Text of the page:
5. The Web API can even consume remote services, such as an ML model hosted by a third-party diagnostics provider. When doing so, it continues to pass along any attestation tokens for evidence that required enclaves are safe. The Web API could also attempt to receive and verify attestation tokens for the diagnostic provider's infrastructure.
  6. The remote infrastructure accepts the attestation token from the medical platform's web api and verifies it with a public certificate found in the Azure Attestation service. If the token is verified, there is near certainty that the enclave is safe and neither the data or app code have been opened outside of the enclave.
  7. The diagnostics provider, confident that the data has not been exposed, sends it into its own enclave in an Open Neural Network Exchange (ONNX) runtime server. An AI model interprets the medical imagery and returns its diagnosis results back to the medical platform's confidential Web API app. From here, the software can then interact with patient records and/or contact other hospital staff.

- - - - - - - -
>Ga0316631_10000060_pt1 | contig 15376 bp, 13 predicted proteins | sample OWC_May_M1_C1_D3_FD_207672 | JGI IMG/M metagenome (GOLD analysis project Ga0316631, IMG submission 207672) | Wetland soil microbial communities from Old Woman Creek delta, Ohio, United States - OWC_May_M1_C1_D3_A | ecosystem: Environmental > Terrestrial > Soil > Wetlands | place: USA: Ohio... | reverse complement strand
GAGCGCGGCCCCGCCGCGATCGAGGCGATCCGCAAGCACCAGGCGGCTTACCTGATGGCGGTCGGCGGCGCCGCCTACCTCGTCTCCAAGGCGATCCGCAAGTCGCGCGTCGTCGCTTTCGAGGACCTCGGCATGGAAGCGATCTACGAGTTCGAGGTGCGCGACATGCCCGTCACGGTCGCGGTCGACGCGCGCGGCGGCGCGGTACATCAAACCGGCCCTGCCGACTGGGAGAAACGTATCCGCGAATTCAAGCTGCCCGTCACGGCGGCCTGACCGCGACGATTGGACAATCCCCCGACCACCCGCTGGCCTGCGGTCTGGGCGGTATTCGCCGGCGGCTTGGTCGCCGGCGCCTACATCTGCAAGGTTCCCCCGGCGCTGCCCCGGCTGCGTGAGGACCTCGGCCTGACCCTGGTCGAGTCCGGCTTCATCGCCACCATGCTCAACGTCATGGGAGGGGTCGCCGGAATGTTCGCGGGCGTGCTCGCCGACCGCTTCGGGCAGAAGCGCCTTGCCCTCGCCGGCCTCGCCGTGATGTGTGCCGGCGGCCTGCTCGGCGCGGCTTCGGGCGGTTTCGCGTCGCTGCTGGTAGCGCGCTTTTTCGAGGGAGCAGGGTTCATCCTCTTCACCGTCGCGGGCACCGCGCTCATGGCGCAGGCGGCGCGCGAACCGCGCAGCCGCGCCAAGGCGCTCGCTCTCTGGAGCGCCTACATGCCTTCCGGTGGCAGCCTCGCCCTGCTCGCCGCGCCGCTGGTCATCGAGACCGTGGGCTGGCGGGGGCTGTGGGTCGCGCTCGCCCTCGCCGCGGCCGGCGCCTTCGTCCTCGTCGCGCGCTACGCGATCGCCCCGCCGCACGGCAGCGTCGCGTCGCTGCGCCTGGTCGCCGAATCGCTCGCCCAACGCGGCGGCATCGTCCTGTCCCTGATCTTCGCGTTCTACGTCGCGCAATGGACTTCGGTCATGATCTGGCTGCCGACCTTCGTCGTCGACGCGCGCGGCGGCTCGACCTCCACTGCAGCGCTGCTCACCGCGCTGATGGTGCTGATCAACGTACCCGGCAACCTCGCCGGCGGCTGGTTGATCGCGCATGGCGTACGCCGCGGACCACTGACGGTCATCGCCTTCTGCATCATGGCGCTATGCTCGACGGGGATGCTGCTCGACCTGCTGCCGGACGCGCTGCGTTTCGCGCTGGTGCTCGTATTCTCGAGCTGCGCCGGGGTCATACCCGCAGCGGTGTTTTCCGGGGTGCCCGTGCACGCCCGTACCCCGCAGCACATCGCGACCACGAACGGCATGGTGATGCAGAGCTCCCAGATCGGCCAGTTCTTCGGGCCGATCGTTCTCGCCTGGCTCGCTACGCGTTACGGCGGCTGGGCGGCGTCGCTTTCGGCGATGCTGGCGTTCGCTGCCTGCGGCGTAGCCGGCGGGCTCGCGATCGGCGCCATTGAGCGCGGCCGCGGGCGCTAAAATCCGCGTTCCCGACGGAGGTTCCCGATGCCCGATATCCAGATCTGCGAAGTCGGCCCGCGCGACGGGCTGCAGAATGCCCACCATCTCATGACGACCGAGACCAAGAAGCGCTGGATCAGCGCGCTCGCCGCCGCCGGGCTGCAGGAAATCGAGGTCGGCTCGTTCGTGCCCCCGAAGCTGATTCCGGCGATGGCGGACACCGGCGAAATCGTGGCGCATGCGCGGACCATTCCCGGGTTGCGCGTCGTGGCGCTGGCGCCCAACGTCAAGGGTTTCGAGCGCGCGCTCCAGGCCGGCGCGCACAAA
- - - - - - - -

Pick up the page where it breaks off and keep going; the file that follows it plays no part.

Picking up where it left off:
Components

  • Azure Blob Storage serves static content like HTML, CSS, JavaScript, and image files directly from a storage container.

  • Azure Attestation is a unified solution that remotely verifies the trustworthiness of a platform. Azure Attestation also remotely verifies the integrity of the binaries that run in the platform. Use Azure Attestation to establish trust with the confidential application.

  • Azure Kubernetes Service simplifies the process of deploying a Kubernetes cluster.

  • Confidential computing nodes are hosted on a specific virtual machine series that can run sensitive workloads on AKS within a hardware-based trusted execution environment (TEE) by allowing user-level code to allocate private regions of memory, known as enclaves. Confidential computing nodes can support confidential containers or enclave-aware containers.

  • SCONE platform is an Azure Partner independent software vendor (ISV) solution from Scontain.

  • Redis is an open-source, in-memory data structure store.

  • Secure Container Environment (SCONE) supports the execution of confidential applications in containers that run inside a Kubernetes cluster.

  • Confidential Inferencing ONNX Runtime Server Enclave (ONNX RT - Enclave) is a host that restricts the ML hosting party from accessing both the inferencing request and its corresponding response.

Alternatives